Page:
June 2019

Beyond efficiency into the next S-curve of production

For the last five years, our industry has focused on reducing cost through operational efficiency and supply chain management.
Eric Carre / Halliburton

For the last five years, our industry has focused on reducing cost through operational efficiency and supply chain management. We’ve worked on standardization and lean-based initiatives. In addition, there have been many procurement-driven initiatives aimed at price compression through contract tendering and pricing negotiation.

Efficiencies yield lower break-evens. The impact of these initiatives is evident in reduced break-even prices. The break-even for unconventional resources in the U.S. fell from $70/bbl to the $30-40s/bbl, and we are producing 3 MMbbl more per day, using approximately half the rigs. The deepwater segment has followed suit, with some projects around the $30-40 mark. That would have been unimaginable a couple of years ago.

Now, the gains we have achieved from these initiatives are starting to plateau, and cost inflation is setting in. Global activity is increasing, and pressure on returns from investors is high. The next round of value creation will need to come from increasing production and recovery rates.

More value from increased production/recovery. Better technology and improved collaboration will allow us to achieve this, especially in ever more challenging E&P environments. There are many opportunities to improve full-cycle production during well construction, completion and production.

During well construction, sweet spot identification, and ensuring wellbore integrity for the well’s entire life, will allow maximium production. In unconventionals, reducing well interference and maximizing fracture complexity will drive improved production. During production, flow assurance, artificial lift, and secondary recovery can help optimize returns.

In a recent completion job, reservoir heterogeneity and the varying thickness of target zones posed a number of challenges in the design and execution of an effective fracturing treatment. It made even distribution of fluid and proppant across the clusters difficult to achieve. To solve these challenges, we worked closely with our customer to engineer a solution focused on improving cluster efficiency through automation during the formation breakdown phase. We combined real-time information from our equipment, pressure response from the reservoir, and our algorithms to control the breakdown process. This allowed us to consistently maximize the cluster efficiency of every stage and increase production, compared with a manual operation. With the permanent installation of fiber-optic cable, we also were able to validate the fluid and proppant distribution in each cluster in real time. We reduced the variability in the flowrate per cluster up to three times, which yielded significant production gains.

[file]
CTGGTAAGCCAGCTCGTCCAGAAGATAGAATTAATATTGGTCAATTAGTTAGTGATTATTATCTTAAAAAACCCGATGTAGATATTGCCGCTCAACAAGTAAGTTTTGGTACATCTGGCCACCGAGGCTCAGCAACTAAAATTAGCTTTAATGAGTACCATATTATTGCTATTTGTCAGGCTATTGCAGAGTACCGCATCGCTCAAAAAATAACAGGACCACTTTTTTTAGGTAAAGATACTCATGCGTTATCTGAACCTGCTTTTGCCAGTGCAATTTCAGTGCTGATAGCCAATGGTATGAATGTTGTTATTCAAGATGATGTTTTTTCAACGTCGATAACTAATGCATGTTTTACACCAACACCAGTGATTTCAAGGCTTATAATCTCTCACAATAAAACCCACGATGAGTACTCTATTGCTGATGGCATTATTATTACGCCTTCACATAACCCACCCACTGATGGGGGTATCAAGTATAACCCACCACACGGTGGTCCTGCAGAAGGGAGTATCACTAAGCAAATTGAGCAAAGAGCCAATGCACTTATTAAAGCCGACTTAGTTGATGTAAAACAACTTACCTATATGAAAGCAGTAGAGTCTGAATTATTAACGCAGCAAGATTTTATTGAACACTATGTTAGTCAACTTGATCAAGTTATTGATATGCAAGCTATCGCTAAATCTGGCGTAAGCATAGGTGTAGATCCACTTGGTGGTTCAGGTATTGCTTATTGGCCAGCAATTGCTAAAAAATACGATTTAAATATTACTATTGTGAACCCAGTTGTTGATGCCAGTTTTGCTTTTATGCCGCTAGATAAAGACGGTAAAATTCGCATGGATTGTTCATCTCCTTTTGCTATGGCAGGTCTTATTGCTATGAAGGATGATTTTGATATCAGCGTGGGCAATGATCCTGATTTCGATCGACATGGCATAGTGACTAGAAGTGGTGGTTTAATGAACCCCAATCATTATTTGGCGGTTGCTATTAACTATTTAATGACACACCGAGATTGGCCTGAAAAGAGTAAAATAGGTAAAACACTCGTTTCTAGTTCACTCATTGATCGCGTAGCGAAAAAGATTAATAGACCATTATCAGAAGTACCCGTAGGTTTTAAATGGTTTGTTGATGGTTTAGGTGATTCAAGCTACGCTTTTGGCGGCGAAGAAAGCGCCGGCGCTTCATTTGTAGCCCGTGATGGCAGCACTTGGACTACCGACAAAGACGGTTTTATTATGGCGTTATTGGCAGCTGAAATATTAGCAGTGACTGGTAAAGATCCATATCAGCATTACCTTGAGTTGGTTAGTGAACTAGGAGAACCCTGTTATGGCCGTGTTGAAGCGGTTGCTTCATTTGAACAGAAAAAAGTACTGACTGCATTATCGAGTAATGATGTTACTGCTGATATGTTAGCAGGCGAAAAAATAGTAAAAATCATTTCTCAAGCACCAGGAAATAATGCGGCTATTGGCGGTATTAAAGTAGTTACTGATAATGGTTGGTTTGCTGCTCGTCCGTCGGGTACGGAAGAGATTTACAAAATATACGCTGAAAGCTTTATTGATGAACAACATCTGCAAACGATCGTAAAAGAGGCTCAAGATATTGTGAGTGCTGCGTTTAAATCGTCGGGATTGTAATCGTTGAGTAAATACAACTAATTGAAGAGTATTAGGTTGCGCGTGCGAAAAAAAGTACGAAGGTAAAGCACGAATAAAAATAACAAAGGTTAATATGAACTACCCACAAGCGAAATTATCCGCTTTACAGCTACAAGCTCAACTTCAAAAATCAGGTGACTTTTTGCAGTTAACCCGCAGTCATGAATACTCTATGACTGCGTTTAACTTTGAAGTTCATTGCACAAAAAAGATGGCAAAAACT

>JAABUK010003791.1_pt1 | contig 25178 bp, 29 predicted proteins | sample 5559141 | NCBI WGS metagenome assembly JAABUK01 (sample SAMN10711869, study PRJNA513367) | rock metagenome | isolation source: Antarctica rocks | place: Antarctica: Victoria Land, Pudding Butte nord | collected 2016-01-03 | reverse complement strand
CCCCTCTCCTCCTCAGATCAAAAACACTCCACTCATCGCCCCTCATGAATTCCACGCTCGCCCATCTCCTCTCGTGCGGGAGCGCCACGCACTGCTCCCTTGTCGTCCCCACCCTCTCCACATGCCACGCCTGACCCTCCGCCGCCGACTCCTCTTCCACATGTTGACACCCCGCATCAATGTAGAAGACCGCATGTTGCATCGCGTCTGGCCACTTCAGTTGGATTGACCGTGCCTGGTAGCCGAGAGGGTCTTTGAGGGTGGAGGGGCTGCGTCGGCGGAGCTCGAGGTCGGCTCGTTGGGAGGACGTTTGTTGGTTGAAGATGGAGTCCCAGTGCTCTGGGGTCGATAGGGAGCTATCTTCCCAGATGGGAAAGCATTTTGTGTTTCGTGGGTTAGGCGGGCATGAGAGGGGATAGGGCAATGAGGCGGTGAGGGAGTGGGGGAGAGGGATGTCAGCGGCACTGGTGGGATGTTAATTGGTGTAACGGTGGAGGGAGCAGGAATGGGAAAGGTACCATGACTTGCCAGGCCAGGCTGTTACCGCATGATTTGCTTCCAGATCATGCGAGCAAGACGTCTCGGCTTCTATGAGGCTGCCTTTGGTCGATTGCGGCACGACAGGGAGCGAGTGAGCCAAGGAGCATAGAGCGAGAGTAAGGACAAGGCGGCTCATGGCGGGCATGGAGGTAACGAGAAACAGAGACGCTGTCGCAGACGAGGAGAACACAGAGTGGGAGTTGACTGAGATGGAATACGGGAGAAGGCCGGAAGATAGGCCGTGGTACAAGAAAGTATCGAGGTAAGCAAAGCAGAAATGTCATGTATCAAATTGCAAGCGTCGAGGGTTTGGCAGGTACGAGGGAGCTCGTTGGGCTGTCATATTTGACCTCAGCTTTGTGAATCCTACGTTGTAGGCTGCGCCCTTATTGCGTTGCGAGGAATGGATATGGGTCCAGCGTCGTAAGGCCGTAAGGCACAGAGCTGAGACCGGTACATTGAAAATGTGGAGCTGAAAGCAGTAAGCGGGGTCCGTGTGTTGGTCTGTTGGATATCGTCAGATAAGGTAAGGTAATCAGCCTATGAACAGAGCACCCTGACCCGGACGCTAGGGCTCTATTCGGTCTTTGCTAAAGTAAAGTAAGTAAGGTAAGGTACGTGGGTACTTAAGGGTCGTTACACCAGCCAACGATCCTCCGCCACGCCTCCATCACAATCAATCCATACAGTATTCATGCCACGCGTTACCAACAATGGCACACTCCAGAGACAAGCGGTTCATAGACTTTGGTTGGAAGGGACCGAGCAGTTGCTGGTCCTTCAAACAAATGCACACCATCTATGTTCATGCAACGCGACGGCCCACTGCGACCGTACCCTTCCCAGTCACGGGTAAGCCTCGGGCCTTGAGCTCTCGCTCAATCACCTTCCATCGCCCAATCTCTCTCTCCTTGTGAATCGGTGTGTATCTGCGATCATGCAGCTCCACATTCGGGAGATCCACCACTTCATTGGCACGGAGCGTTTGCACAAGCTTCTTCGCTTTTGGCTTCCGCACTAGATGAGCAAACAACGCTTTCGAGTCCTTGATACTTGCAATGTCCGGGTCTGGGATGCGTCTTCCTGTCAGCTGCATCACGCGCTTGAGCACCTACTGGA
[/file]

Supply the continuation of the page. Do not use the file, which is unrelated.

Drilling advances. For well construction, a customer faced challenging deepwater drilling conditions that included exploring a new part of the reservoir. The drilling window was very tight, one of the most complex wells this operator ever planned.

Halliburton deployed several cutting-edge technologies, including a new real-time ultra-deep resistivity LWD service that allowed the operator to “see” 200 ft radially. The data also enabled us to create the first-ever commercial 3D inversion of ultra-deep resistivity in a reservoir section, showing exactly where the secondary pay zones were located. After we identified the formation sweet spots, we had to place the well within a narrow target. Using automated drilling and a digital twin of the well, we placed the well more accurately and improved reservoir exposure.

Well integrity. Finally, for producing assets, well integrity is critical to maintaining production. We had a customer that needed to pinpoint the source of a leak in a well and determine if there were other potential corrosion issues across multiple casing strings. Working collaboratively, we used two different technologies to tackle the challenge. Using a proprietary technique for measuring acoustic energy allowed us to accurately identify the radial and vertical location of the leak in real time. Then, by using high-definition electromagnetic technology that can determine metal loss across five casing strings, we were able to identify two other areas of well thinning from corrosion. Based on the information provided, our customer determined the best course of action.

In conclusion, existing efficiency initiatives have been helpful up to a point, but they will only get us so far. We need to start looking for new ways to increase returns, and that requires an increased focus on production and recovery rates. Collaboration and technology will be key.

About the Authors
Eric Carre
Eric Carre is Executive Vice President of Halliburton Global Business Lines and Chief HSE Officer for Halliburton. He is a member of the company’s executive committee. Mr. Carre began his career with Halliburton in 1991 as a project enginerer and manager of technology, holding multiple operational and leadership roles worldwide. He holds a master’s degree in mechanical engineering from Université Libre de Bruxelles in Belgium, and an MBA in finance from the University of Wisconsin in Madison.
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